So, if entry-level lawyers no longer have to spend the majority of their time reading through documents, then what do they do? Help write up basic legal agreements like wills and business formations? No, those tasks are automated as well. Tasks that AI can’t handle, like working with clients and giving sage advice is reserved for senior lawyers and partners. So instead, many of these first-year lawyers simply don’t get hired.

Compare this to grocery clerks. Almost any store has some level of automation in the form of self-checkouts. But this hasn’t resulted in a major decrease in the number of clerks working at a given store. Because running a check-out stand is only a portion of their responsibilities, and there are other valuable tasks they can perform. There are always aisles to mop, shelves to restock, and carts to bring in. Even if you automate things to an incredible degree as Amazon has at their Amazon Go stores, you still need a lot of other tasks to be performed. A clerk’s job is a large variety of tasks, many of which are physical, and that variety is armor against automation.

Jobs of the Future Will Include Things That We Can’t Now Imagine

John Oliver referenced an example I often like to use. Imagine you go back about 150 years. At that time approximately 50 percent of people were farmers. If you were to tell the farmers of 1850 about 95 percent of those workers will lose their jobs to automation, they would naturally ask, “What will those people do instead?”. The answer is they will work on things that haven’t been invented yet.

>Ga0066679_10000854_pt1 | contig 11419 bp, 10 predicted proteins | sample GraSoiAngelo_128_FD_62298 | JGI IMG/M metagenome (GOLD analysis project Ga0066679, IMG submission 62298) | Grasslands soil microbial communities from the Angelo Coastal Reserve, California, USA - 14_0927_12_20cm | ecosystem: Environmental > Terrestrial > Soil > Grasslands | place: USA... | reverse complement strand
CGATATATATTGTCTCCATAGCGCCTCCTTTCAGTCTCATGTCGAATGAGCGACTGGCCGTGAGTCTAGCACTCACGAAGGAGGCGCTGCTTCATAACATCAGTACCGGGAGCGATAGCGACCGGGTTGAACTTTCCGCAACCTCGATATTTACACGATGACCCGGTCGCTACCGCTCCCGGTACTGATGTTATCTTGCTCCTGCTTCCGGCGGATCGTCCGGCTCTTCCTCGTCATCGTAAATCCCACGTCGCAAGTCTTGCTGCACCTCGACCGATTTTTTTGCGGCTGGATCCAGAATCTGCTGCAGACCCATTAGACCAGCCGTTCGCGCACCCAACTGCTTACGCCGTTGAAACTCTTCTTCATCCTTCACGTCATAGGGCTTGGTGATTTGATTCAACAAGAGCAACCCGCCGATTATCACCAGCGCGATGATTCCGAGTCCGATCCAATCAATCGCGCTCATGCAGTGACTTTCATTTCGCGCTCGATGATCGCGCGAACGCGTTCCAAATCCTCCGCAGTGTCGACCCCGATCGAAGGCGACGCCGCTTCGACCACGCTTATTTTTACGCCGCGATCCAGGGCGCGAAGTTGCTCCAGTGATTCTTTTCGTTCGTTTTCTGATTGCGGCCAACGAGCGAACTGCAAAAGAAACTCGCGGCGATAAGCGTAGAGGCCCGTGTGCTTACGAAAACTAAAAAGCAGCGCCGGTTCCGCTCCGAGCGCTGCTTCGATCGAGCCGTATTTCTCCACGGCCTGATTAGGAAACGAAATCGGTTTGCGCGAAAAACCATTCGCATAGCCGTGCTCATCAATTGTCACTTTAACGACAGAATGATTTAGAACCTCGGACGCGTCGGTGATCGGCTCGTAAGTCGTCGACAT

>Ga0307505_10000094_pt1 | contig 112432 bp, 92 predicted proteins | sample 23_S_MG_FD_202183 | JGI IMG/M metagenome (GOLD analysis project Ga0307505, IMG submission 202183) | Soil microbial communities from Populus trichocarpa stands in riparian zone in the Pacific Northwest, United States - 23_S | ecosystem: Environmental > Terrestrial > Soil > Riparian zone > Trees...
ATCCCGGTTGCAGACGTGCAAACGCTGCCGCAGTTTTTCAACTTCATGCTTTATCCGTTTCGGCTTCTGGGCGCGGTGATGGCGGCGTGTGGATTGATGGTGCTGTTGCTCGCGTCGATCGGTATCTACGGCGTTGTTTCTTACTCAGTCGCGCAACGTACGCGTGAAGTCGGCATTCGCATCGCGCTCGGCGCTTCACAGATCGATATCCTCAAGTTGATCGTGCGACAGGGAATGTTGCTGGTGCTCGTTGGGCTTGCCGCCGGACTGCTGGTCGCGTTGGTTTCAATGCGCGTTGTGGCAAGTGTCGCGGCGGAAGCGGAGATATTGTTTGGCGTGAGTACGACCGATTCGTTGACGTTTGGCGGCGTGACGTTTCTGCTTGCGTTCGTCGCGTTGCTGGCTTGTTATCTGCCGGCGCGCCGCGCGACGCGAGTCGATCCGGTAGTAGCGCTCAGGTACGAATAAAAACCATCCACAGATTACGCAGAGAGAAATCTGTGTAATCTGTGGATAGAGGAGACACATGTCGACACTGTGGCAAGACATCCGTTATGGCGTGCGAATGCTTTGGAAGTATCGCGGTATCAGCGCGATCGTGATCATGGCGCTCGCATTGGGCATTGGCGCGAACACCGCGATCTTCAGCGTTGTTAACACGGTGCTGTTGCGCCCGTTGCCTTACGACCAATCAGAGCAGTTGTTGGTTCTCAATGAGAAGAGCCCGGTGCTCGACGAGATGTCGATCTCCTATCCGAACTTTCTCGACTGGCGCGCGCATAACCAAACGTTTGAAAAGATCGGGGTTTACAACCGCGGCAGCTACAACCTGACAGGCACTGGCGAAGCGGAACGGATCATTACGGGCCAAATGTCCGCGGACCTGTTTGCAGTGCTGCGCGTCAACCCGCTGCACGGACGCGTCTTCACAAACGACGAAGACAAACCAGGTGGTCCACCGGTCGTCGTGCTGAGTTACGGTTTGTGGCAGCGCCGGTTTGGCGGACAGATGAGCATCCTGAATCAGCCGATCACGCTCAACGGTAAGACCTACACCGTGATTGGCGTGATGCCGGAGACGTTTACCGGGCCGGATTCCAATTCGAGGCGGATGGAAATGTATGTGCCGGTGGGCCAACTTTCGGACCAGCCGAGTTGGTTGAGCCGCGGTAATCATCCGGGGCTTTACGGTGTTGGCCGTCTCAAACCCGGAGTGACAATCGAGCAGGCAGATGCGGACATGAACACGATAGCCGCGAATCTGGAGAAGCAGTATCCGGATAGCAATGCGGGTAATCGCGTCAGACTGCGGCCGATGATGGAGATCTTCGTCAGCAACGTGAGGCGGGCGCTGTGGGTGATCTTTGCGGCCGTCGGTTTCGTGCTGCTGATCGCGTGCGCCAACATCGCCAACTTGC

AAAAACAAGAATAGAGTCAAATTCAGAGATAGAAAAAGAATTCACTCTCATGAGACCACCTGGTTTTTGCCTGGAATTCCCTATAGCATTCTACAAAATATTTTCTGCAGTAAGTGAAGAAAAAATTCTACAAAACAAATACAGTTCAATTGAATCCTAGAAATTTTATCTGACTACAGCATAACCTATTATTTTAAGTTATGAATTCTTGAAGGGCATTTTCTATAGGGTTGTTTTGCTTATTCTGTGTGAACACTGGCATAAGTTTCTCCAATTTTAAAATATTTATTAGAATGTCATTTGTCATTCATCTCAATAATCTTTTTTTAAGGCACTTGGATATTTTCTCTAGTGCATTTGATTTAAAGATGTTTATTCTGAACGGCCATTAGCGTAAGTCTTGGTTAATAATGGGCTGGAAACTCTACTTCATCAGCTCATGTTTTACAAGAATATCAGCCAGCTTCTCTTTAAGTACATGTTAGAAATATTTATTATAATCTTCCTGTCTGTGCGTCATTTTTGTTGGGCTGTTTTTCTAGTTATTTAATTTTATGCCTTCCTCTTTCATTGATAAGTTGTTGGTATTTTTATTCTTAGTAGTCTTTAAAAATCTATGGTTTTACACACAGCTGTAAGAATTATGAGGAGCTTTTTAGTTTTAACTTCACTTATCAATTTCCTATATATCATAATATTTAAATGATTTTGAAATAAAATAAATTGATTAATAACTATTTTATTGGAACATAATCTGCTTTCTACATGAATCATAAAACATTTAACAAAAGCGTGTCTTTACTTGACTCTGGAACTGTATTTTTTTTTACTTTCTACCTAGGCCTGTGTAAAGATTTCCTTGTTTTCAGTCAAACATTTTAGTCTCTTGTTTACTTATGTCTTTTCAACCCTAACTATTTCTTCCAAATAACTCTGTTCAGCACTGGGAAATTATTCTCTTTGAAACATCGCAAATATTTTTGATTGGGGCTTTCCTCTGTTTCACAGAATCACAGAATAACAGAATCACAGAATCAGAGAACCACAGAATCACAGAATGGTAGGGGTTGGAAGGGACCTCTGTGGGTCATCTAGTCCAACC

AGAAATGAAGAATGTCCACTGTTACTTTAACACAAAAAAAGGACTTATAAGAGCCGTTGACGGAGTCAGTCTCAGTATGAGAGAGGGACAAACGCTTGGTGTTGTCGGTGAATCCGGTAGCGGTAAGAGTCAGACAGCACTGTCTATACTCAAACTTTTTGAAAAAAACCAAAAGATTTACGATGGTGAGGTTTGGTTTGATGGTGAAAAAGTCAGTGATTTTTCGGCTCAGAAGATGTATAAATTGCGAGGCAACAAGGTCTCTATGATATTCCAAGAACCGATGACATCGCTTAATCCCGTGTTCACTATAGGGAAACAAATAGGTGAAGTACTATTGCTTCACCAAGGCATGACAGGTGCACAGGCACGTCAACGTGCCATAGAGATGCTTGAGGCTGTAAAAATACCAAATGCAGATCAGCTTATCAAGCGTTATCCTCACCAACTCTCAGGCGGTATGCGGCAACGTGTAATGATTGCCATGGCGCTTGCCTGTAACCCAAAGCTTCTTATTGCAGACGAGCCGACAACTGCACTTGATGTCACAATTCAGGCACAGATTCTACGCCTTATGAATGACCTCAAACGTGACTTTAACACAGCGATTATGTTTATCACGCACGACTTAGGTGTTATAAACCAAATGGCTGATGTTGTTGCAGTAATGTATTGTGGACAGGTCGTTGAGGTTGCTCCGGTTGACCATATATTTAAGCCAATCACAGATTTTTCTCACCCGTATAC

The truth is, many of us have jobs our parents had not heard of when they were our age, and likewise our children will probably have positions that would sound alien to us now. The thing to keep in mind is jobs often shift, they don’t just disappear altogether. Factories are automated by robots, but now there’s a greater need for mechanical engineers. AI takes over tasks that lawyers traditionally did, but now there’s a need for data scientists.

In addition to jobs shifting, new industries are created over time. I’ve experienced this first hand. At the time I received my undergrad, the term data scientist didn’t even have a Wikipedia entry. However, after reading a couple of books (Super Crunchers, and The Signal and the Noise) I realized data science was what I wanted to do. I looked up master’s programs, and at the time there was really only one. Fast forward to now and many universities offer dedicated bachelor’s programs in data science and machine learning.